The 2020 hurricane season has weeks before its peak arrives. Hurricane experts predict it will be an extremely busy hurricane season, with the Nati
The 2020 hurricane season has weeks before its peak arrives. Hurricane experts predict it will be an extremely busy hurricane season, with the National Hurricane Center (NHC) monitoring three active storms right now. But where are these storms and will any become the first hurricane of the season?
In the Central Pacific, Hurricane Douglas is currently whirling across the ocean.
Douglas is expected to move near or over portions of the Hawaiian Islands this coming weekend and there is a strong chance of strong winds and heavy rainfall.
This unsettled weather could impact portions of the state beginning on Sunday.
As of 11pm HST Wednesday (10am BST Thursday) the storm was located at latitude 13.1 north, longitude 134.0 west which is around 1,470 miles east southeast of Hilo, Hawaii.
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The latest NOAA advisory reads: “Douglas is moving toward the west-northwest near 17mph (28kmh) and this general motion is expected to continue through Saturday.
“Maximum sustained winds have increased to near 120mph (195kmh) with higher gusts.
“Douglas is a category 3 hurricane on the Saffir-Simpson Hurricane Wind Scale. Some additional strengthening is possible on Thursday.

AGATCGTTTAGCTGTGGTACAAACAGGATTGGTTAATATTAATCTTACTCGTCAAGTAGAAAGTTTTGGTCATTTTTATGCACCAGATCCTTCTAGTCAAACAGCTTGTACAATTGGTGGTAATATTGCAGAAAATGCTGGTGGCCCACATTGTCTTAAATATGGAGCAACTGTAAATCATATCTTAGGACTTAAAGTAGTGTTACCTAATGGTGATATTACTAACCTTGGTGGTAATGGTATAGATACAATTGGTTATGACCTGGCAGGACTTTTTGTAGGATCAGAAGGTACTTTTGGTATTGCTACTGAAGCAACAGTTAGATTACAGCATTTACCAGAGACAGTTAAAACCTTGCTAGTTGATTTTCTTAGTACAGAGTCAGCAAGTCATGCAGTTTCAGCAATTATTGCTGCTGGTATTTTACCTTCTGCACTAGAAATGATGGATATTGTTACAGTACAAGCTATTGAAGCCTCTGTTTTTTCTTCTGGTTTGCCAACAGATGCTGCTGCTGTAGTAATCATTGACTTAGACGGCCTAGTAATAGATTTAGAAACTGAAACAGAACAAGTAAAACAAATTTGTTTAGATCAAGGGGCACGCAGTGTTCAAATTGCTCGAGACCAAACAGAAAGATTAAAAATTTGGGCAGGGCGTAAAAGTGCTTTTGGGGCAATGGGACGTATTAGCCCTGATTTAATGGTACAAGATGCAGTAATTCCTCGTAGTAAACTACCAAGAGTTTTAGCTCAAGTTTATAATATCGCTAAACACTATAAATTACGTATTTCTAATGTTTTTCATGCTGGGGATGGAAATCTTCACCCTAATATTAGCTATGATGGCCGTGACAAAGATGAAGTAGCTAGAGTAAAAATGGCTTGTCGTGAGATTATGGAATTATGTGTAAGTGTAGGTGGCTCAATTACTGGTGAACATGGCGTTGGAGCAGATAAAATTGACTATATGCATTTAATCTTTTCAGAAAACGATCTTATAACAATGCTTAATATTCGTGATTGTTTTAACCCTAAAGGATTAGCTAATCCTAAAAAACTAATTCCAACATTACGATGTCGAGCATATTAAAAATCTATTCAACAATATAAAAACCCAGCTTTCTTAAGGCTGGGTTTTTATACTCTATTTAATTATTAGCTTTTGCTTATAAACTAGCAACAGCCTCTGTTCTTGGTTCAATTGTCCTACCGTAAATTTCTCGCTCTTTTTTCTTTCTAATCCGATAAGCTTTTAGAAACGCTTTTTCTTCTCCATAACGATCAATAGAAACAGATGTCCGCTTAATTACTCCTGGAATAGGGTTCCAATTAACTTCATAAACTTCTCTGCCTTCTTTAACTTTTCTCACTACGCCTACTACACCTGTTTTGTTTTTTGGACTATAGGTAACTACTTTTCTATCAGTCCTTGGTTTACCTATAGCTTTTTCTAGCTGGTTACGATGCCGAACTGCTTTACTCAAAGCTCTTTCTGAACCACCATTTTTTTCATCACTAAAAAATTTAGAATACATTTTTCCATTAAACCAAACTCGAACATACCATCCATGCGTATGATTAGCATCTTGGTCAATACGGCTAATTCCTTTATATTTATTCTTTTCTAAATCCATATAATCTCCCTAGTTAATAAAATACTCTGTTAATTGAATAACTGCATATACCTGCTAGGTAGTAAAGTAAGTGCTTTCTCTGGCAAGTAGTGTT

“Gradual weakening is forecast to begin by early Friday.
“Hurricane-force winds extend outward up to 25 miles (35 km) from the centre and tropical-storm-force winds extend outward up to 105 miles (165km).”
There is also a tropical depression whirling in the Atlantic.
Tropical Depression Eight is expected to strengthen and it could bring tropical-storm-force winds to portions of the Texas coast.
The depression is forecast to produce heavy rains across portions of Louisiana and southern Texas which could result in flash flooding.
In total, up to eight inches of rainfall could be seen through Monday along the Gulf Coast from Louisiana to the Lower Texas Coast and inland through south-central Texas and the Rio Grande Valley.
As of 4am CDT (10am BST) the storm was located at latitude 26.0 north, longitude 90.0 west which is around 425 miles east southeast of Port O’Connor, Texas.
A tropical storm warning has been put into effect for Port Mansfield to High Island Texas.
This type of warning means tropical storm conditions are expected to hit the region within this watch area within the next 48 hours.
According to the latest advisory, the storm had reported maximum sustained winds of near 30mph (45kmh) with higher gusts.
Slow strengthening is expected and so the depression could potentially become a tropical storm in the next day or two.